“The next step was this five-day writer’s retreat. We planned each of the days, so that we had goals to hit each day. We had actors come in on the 3rd or 4th day. (We almost had a coup when we told the directors that!) But by the time came, they were all like, ‘Bring on the actors!’ Writing can be a lonely process, so this also made it a much more collaborative process.”

Beyond technical and narrative advice, Warkia addressed that particular weight that many creatives from under-represented communities feel encumbered by, that of the expectation to be “the voice of your people,” and to represent “correctly.” “I have to add,” she interjected after a Makawalu discussion, “it’s important to remember that these stories are very, very personal; they’re personal stories. They’re not trying to take on the burden of every single perspective of every single Native Hawaiian viewpoint. And that’s really important to be able to liberate yourself from that, as Native Hawaiians, or as Mãori, or Pacific Islander, or as Pan-Asian. So that you can feel like you’re honoring whatever truth that you want to talk about, instead of ‘I have to just fit or sit into this space.'”

“For myself, I remember seeing Waru at HIFF back in 2017 and being blown away and inspired,” shared director Justyn Ah Chong (Down on the Sidewalk in Waikiki), one of the eight local filmmakers chosen for Makawalu. “Being rooted in the impact of tourism on the Hawaiian identity, it seemed like such an opportunity. And the experience of that five-day retreat showed all of us that when we have that time and space to block everything else out, and can take on writing and collaborate with one another, we can create something beautiful, given the right deadlines and the right feedback from Kiel and Kerry. So many of us are so busy in our own lives that we rarely get the opportunities.”

“It felt like a writer’s room of just Native Hawaiian writers, a kind of next level,” remembered Amona, another participant, on the retreat. (Coincidentally, Amona—a former language teacher—actually already had a tattoo of makawalu on his ankle, so fascinated was he with multiple meanings of the phrase). “The hui [group] was elated to come away with a first draft of a feature-length script and there was a special shorthand and camaraderie having Native Hawaiian and Pacific Islander energy in the room that most of us had never experienced before. We truly are in a waʻa (canoe), helping each other build and navigate this film as a collective.”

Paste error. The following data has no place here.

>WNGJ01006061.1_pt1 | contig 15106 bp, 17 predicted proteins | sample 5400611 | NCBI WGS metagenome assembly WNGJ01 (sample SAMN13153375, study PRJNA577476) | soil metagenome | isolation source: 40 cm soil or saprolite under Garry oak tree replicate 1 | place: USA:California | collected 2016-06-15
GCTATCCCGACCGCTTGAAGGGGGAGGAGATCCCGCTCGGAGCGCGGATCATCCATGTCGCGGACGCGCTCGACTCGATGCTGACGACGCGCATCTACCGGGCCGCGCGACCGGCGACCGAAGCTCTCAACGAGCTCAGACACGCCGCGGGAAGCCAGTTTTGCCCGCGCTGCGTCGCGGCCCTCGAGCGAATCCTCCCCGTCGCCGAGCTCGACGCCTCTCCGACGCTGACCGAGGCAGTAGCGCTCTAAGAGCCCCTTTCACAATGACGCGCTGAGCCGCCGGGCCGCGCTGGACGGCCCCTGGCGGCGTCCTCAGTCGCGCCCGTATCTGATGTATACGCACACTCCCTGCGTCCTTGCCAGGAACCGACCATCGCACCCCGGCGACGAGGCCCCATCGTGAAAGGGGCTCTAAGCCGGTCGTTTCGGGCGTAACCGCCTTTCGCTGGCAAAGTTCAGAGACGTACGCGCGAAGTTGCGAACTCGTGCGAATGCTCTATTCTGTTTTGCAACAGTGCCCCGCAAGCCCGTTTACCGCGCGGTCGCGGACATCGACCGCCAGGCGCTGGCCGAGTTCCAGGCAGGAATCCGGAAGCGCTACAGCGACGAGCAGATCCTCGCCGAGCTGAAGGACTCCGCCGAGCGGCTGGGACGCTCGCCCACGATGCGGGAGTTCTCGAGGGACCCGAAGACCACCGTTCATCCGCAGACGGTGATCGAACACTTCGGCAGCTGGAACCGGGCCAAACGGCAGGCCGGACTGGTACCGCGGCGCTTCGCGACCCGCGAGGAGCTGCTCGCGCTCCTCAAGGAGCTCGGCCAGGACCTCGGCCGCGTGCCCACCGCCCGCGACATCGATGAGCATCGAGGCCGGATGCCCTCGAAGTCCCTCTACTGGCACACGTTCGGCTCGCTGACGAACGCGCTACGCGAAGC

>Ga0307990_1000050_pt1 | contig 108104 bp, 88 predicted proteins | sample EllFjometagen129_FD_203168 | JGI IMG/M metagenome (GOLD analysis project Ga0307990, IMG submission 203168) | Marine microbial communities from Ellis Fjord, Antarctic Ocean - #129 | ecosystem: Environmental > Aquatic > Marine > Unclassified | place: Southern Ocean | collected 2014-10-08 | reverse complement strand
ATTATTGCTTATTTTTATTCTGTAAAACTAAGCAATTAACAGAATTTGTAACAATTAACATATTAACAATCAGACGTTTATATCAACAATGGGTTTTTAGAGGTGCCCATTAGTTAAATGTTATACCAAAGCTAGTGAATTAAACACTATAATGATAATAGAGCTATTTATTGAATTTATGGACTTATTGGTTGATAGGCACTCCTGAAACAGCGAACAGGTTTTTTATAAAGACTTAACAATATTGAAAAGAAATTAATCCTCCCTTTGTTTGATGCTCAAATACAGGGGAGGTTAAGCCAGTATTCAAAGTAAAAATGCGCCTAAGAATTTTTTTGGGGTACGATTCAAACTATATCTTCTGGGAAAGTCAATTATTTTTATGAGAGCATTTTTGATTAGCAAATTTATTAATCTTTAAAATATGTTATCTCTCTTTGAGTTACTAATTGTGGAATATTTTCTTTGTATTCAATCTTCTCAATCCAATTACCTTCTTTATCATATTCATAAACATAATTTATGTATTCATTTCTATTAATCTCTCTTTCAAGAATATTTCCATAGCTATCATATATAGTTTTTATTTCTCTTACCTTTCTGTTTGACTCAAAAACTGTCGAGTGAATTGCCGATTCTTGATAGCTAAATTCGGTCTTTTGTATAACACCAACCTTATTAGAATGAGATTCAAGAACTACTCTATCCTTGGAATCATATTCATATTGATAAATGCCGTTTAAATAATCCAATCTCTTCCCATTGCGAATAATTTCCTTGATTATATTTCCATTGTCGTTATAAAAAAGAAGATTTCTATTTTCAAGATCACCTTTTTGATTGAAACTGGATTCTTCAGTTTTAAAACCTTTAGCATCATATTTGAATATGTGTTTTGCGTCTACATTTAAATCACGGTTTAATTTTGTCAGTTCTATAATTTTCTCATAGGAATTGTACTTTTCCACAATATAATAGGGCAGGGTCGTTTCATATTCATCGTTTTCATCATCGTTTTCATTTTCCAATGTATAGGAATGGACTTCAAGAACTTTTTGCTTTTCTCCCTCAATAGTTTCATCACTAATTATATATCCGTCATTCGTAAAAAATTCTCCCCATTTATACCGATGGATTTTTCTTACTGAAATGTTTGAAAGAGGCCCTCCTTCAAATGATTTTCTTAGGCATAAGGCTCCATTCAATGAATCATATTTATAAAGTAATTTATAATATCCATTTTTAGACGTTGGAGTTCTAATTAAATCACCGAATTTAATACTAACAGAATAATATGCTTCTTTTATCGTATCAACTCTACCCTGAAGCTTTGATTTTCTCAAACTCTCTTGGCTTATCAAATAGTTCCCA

For ‘Āina Paikai, another participant whose short Hawaiian Soul won both the Made in Hawaiʻi Award and Audience Award at the 2020 HIFF, the retreat’s take-away for him as a Native Hawaiian filmmaker was simple. “There’s a lot of us, but there’s really just a little of us, so we shouldn’t be strangers,” he shared at the panel. “We should support each other.”

This year’s HIFF underlines the role that any festival can play in supporting their local community, whether in creating spaces for films to be screened, discovered, and discussed, or in bringing in like-minded artists who can share their wisdom, or just their presence. Warkia and McNaughton’s talks, or even the effervescent energies of Rena Owen, who made sure to greet each of her new and prior fans here with an extraordinary kindness, made their marks this year. One of this author’s favorite memories was a multi-generational group of Pasifika women at the screening of Whina, who were moved to teenaged, middle-age and elderly tears respectively by both the film and Owen being there in person. Such efforts may not reveal themselves immediately, but they will in time. “I’ve been attending HIFF since I was 17,” Lau revealed, “and it opened my eyes to what the best of filmmaking can look like. I’m grateful to now have my films screening with them.” 

“I loved getting to meet the other local, Hawaiian, and Pasifika filmmakers and discuss our shared visions and processes,” Ribeaux summarized. “It made me really excited about the industry here, especially from a non-commercial standpoint, and made me proud to be a storyteller in, about and from Hawai‘i.”

Filmmaker thanks Kekama Amona, Erin Lau, and Tiare Ribeaux for taking the time to share their thoughts, and for the HIFF staff and other filmmakers in Hawaiʻi that shared their aloha. Mahalo nui.